A rendering of the Champlain Parkway depicted in the draft Plan BTV South End
A Vermont Supreme Court ruling has cleared the way for Burlington to pursue a contentious and repeatedly delayed plan to build the Champlain Parkway, a two-lane road that would run from Interstate 189 through the South End.
Designed to alleviate traffic by providing another route into the city, the project was green-lighted in an Act 250 permit from the state in 2012. That spawned four lawsuits from individuals and companies over traffic concerns and property disputes, three of which the city settled.
On Friday, the Supreme Court ruled on the only remaining case — an appeal brought by Charles Bayer, owner of the Innovation Center on Lakeside Avenue. Bayer, who could not be reached for comment, is concerned that the Parkway, which would pass by the Innovation Center, will generate excessive traffic near his property. He appealed to the state's highest court after the Environmental Court upheld the permit decision in a July 2014 ruling, while adding conditions that require the city to monitor traffic and work with Bayer to address potential problems.
In a unanimous decision, the Supreme Court justices agreed with the lower court. The decision emphasized that the Environmental Court "did not find that the project 'will' but rather 'may' cause unreasonable traffic congestion or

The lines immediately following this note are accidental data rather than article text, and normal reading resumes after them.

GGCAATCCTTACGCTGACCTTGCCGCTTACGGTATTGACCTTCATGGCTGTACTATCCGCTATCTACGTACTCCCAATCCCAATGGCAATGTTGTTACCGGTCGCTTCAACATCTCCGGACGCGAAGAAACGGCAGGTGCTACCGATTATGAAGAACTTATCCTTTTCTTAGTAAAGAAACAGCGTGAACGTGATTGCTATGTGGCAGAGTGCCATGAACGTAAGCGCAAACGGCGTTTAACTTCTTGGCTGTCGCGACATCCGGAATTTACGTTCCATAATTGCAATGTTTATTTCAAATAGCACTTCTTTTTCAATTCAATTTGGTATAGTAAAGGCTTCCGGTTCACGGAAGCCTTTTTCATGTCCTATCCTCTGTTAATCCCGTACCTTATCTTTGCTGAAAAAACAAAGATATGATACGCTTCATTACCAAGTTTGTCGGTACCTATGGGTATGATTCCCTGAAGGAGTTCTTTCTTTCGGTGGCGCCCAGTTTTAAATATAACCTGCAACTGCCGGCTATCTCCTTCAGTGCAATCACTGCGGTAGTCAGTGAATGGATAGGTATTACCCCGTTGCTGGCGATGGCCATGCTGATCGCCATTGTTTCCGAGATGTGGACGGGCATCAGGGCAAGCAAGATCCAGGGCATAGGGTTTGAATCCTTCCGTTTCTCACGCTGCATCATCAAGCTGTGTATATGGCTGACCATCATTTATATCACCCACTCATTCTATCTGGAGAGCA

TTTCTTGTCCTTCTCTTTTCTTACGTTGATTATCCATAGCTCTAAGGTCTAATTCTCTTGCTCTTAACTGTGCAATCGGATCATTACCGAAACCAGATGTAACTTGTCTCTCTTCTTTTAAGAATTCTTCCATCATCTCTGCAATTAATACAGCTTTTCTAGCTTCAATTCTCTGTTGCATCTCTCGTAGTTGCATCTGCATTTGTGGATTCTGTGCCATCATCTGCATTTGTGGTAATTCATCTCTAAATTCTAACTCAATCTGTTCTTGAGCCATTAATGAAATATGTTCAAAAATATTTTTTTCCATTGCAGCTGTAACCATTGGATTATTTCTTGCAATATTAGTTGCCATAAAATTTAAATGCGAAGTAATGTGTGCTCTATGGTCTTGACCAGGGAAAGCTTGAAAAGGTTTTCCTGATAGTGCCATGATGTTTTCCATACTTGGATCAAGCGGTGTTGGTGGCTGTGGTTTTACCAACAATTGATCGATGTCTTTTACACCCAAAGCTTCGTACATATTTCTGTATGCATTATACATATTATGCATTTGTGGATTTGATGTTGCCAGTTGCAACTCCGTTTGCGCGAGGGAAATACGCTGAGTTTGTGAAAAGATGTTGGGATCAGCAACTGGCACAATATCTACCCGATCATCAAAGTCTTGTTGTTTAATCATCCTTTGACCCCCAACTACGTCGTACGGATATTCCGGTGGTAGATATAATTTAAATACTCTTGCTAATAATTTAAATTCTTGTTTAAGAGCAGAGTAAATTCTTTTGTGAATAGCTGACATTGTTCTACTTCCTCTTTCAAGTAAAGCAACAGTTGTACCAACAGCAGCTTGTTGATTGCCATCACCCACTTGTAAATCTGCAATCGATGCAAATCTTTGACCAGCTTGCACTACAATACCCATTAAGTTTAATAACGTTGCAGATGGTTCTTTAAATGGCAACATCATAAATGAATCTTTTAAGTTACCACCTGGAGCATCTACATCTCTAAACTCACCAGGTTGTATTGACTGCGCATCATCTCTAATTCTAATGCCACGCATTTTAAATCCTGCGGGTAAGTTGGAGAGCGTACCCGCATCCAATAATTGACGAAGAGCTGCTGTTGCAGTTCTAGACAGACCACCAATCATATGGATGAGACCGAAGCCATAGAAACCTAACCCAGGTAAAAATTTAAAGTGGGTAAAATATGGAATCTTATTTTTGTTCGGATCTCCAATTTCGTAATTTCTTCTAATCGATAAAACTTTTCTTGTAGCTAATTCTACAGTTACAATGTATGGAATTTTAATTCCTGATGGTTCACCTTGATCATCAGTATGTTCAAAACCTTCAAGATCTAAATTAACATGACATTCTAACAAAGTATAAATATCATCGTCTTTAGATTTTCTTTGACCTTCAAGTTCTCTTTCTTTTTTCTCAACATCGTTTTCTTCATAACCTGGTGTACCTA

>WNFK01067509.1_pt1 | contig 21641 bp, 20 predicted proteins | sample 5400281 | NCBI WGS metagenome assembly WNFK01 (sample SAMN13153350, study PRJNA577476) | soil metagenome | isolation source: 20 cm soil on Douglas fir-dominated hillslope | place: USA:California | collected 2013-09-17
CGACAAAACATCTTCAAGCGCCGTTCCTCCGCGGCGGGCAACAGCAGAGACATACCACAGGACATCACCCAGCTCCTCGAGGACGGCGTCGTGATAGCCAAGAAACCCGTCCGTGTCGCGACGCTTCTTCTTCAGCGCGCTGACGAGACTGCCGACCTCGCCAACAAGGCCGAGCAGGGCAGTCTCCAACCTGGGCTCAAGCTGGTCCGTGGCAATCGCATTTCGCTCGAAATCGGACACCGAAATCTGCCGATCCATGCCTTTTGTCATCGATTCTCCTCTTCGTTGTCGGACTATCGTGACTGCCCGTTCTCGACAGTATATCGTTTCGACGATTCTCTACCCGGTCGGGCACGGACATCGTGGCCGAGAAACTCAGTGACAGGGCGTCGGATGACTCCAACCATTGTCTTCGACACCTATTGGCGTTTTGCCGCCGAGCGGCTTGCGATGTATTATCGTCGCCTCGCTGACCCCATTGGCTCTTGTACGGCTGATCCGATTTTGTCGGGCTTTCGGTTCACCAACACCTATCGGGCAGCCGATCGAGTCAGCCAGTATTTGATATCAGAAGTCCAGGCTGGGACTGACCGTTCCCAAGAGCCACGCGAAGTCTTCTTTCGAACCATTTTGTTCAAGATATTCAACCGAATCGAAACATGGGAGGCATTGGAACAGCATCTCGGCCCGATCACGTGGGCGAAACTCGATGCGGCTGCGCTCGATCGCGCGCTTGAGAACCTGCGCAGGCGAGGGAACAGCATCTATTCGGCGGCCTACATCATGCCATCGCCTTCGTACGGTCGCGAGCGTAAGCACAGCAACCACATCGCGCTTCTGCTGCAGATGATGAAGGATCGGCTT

unsafe conditions" and noted that the traffic forecasts were based on "inflated numbers."
"From how I understand the project today, this was the last remaining piece of major uncertainty about whether or not the project could be be built," an energized Mayor Miro Weinberger told several reporters at his office Friday afternoon.
Plenty of design and planning work remains — under the current schedule, construction wouldn't start until the summer of 2018, Weinberger said. The parkway was originally estimated to cost $30 million, but Weinberger said he "would not be surprised" if that number gets revised upward. But the project will largely be funded by federal money secured years ago; the city is obligated to pay just 2 percent of the costs, according to Weinberger.
Even with major legal hurdles out of the way and a permit in hand, the Weinberger administration will still need to work to convince the public that the parkway is both possible and desirable.
First conceived of during the 1960s, the project has undergone many iterations and has stopped and started so many times that the words "Champlain Parkway" frequently prompt skeptical head-shaking and chuckling among residents.
Weinberger acknowledged that "people have been saying the Champlain Parkway is two or three years out for a long time." What's different this time, he continued, is that the city has the necessary permits. He didn't rule out unforeseen challenges, however. He said, "This is a project that has had unusual twists and turns going back a long time, so maybe there's something we haven't anticipated, but I do think this was the last major piece of uncertainty."